At £11.5bn, gross mortgage lending during the month was at its highest level since August 2008.
Net lending, which strips out repayments and people switching lender, was also higher at £700m – well up on the recent six month average of £200m.
Richard Woolhouse, BBA chief economist, said: “Mortgage lending has leapt 50 per cent since this time last year. Mortgage assistance schemes are helping first-time buyers and housing chains generally, as housing market activity rises.”
Lending looks set to remain strong going forward, with mortgages worth £11.4bn approved during the month.
The total was slightly down on January’s figure, but still above the six-month average.
Among the approvals, 61 per cent of loans by number were for people who were buying a property.
Overall, 53 per cent more loans were approved for house purchase during the month than in February 2013.
Matthew Pointon, property economist at Capital Economics, said: “The slight decline in mortgage approvals for house purchase in February is almost certainly a blip, and doesn’t herald the end of the revival in mortgage lending.
“But it does suggest mortgage lending is not set to accelerate out of control, and banks are taking a steady-as-she-goes approach to the recovery.”
The ONS said the strong increase in house prices it recorded was driven by a 13.2 per cent year-on-year gain in London, with growth also strong in the South East at 7.1 per cent and Wales at 6.9 per cent.
Prices rose in all regions of the UK during the 12 months, although increases were slowest in the North East, where the average cost of a home edged ahead by just 0.6 per cent, while in Scotland gains stood at 1.4 per cent.
First-time buyers paid an average of 7.6 per cent more for their home during January than they had in the same month of 2013.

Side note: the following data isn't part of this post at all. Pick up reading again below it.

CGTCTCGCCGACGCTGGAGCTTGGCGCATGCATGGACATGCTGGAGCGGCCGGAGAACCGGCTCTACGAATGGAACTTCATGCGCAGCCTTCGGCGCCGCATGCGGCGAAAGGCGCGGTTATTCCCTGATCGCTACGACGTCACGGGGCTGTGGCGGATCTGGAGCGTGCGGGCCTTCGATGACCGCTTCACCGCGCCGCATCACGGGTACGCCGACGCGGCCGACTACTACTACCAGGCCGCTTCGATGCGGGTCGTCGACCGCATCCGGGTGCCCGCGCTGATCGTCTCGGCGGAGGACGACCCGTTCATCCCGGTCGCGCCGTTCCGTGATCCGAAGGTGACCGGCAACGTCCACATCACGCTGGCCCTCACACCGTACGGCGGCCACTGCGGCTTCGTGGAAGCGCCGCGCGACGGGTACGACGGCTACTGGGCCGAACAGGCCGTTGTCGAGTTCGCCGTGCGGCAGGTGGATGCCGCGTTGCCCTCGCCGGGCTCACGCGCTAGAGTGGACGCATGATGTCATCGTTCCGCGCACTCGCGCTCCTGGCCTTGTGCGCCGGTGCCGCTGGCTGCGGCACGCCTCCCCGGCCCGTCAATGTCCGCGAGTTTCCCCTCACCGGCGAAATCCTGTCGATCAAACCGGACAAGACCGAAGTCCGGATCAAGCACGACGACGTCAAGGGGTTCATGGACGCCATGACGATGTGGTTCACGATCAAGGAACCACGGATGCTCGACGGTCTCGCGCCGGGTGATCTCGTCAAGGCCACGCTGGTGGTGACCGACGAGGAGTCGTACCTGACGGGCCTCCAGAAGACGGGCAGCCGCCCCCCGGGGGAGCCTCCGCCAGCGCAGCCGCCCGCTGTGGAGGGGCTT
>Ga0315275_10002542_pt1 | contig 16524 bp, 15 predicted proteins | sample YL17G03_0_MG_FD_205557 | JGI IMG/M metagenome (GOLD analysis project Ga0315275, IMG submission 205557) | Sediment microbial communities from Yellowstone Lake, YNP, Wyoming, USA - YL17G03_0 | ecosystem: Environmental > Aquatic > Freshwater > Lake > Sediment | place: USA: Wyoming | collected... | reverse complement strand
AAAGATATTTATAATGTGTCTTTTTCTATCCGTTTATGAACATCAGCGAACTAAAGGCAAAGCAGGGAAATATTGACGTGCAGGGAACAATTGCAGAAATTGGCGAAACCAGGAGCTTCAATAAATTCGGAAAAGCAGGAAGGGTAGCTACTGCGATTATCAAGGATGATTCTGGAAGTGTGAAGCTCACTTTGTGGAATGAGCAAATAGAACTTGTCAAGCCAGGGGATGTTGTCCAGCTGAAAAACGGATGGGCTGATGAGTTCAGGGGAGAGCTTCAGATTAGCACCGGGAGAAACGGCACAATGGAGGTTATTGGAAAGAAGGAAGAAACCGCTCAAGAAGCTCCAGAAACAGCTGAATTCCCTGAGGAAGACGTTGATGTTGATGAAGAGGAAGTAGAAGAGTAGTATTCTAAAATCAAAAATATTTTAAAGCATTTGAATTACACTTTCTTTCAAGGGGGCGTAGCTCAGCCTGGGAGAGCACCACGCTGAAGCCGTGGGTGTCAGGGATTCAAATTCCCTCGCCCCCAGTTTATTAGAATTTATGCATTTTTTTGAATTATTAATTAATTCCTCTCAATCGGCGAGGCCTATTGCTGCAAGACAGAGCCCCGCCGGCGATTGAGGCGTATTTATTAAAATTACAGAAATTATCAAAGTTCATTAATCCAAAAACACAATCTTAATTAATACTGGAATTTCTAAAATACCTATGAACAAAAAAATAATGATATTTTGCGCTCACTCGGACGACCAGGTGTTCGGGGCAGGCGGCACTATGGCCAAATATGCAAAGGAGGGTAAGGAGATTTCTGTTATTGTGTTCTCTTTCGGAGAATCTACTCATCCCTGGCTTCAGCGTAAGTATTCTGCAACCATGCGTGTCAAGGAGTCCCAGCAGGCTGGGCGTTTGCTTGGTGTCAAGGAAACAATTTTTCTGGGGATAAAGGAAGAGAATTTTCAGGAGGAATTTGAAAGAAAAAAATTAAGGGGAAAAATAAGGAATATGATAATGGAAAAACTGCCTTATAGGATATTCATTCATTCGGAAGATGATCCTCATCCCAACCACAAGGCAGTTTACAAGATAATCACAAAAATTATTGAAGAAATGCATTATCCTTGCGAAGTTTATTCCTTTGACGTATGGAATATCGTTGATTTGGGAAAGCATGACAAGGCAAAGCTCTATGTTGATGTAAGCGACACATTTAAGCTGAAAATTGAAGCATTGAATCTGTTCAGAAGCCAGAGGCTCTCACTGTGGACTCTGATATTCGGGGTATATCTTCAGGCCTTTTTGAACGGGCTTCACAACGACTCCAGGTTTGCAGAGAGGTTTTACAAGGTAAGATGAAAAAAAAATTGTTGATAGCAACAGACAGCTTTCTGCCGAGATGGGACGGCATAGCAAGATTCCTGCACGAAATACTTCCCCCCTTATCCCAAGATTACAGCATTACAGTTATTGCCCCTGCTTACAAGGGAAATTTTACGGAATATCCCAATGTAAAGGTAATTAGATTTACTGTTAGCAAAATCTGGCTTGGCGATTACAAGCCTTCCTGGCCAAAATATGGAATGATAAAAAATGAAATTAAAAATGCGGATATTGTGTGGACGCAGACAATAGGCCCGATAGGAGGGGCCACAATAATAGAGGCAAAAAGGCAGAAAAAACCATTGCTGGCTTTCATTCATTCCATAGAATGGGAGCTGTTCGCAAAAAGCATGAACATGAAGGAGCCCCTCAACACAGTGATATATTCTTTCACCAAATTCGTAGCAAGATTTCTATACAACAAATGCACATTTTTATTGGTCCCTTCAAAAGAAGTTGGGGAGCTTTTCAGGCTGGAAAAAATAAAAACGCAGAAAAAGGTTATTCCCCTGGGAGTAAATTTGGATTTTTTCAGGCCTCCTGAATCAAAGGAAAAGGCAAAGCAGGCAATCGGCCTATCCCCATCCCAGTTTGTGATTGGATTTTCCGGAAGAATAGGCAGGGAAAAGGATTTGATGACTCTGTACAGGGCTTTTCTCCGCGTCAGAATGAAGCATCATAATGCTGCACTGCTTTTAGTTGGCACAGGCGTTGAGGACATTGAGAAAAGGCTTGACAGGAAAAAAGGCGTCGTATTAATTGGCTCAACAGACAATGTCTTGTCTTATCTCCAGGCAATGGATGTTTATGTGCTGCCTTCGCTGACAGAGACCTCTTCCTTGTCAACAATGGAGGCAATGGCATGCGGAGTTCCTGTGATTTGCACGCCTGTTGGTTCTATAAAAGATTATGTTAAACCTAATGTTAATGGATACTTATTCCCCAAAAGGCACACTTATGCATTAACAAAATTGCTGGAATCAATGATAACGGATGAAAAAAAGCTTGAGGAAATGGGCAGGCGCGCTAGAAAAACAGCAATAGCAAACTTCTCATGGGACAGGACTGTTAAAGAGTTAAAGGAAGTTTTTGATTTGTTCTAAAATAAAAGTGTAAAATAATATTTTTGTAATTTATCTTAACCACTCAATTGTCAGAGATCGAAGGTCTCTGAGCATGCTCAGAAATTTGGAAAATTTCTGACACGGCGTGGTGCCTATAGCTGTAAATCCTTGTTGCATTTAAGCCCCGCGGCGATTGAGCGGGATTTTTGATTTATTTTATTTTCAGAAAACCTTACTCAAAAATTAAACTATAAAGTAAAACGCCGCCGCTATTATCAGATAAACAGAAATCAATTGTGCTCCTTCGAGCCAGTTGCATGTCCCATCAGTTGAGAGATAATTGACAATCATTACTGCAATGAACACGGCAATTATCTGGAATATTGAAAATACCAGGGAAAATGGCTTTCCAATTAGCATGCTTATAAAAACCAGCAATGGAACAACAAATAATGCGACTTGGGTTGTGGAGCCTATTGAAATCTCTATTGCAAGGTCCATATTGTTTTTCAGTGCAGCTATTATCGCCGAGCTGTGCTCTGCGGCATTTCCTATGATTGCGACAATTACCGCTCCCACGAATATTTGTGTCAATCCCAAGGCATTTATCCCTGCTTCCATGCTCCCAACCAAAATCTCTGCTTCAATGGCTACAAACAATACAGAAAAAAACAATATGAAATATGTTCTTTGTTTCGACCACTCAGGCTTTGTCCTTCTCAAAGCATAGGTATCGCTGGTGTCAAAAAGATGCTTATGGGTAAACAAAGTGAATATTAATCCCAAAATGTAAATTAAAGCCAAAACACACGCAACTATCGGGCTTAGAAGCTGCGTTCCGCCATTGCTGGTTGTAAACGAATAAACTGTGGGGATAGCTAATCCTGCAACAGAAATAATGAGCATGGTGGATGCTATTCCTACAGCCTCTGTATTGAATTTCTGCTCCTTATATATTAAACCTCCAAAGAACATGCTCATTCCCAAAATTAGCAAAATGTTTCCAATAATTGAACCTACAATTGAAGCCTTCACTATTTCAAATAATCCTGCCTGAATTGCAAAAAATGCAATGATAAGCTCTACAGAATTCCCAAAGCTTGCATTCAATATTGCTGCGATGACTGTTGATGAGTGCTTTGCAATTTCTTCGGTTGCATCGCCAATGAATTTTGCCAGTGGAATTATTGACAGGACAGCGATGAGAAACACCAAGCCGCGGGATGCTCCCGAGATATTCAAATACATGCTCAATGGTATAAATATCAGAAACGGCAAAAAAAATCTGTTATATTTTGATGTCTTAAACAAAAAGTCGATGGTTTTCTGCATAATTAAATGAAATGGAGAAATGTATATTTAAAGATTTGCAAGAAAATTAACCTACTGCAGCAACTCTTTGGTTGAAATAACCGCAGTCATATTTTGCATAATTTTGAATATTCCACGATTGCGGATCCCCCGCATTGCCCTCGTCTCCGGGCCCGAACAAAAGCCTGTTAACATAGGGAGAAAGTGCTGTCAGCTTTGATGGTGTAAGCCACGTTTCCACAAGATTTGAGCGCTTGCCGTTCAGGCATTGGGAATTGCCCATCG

Today’s data is the latest in a run of positive figures on the housing market.
The Council of Mortgage Lenders also reported strong lending during February, while HM Revenue and Customers said the number of homes changing hands had risen for the 10th consecutive month.
The number of people forced to rent out their home because they cannot sell it has fallen to a record low as the property market continued to boom, writes Nicky Burridge.
Buoyant sales levels led to just 13 per cent of letting agents reporting an increase in the number of so-called ‘accidental landlord’s during the first three months of the year.
It was the fourth consecutive quarter during which the level of people renting out homes because they could not sell them fell, according to the Association of Residential Letting Agents (ARLA).
The figure was well down on the peak of 94 per cent of letting agents who reported a rise in accidental landlords at the beginning of 2009, when ARLA first introduced the question to its survey of members.
Accidental landlords became a feature of the post-credit crunch housing market when the mortgage drought hit sales levels, forcing many people to let their home after being unable to sell it.
Ian Potter, managing director of ARLA, said: “The resurgence of property prices and buyer demand in many areas is reducing the number of so-called accidental landlords.